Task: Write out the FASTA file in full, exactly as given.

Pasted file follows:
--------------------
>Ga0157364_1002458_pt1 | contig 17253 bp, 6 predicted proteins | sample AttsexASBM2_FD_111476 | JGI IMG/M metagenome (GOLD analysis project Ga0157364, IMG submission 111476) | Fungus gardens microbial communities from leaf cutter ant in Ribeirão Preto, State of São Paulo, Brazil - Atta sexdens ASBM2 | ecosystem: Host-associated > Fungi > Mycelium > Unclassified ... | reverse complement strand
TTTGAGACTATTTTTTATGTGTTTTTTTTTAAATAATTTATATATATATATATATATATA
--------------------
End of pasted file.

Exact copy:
>Ga0157364_1002458_pt1 | contig 17253 bp, 6 predicted proteins | sample AttsexASBM2_FD_111476 | JGI IMG/M metagenome (GOLD analysis project Ga0157364, IMG submission 111476) | Fungus gardens microbial communities from leaf cutter ant in Ribeirão Preto, State of São Paulo, Brazil - Atta sexdens ASBM2 | ecosystem: Host-associated > Fungi > Mycelium > Unclassified ... | reverse complement strand
TTTGAGACTATTTTTTATGTGTTTTTTTTTAAATAATTTATATATATATATATATATATA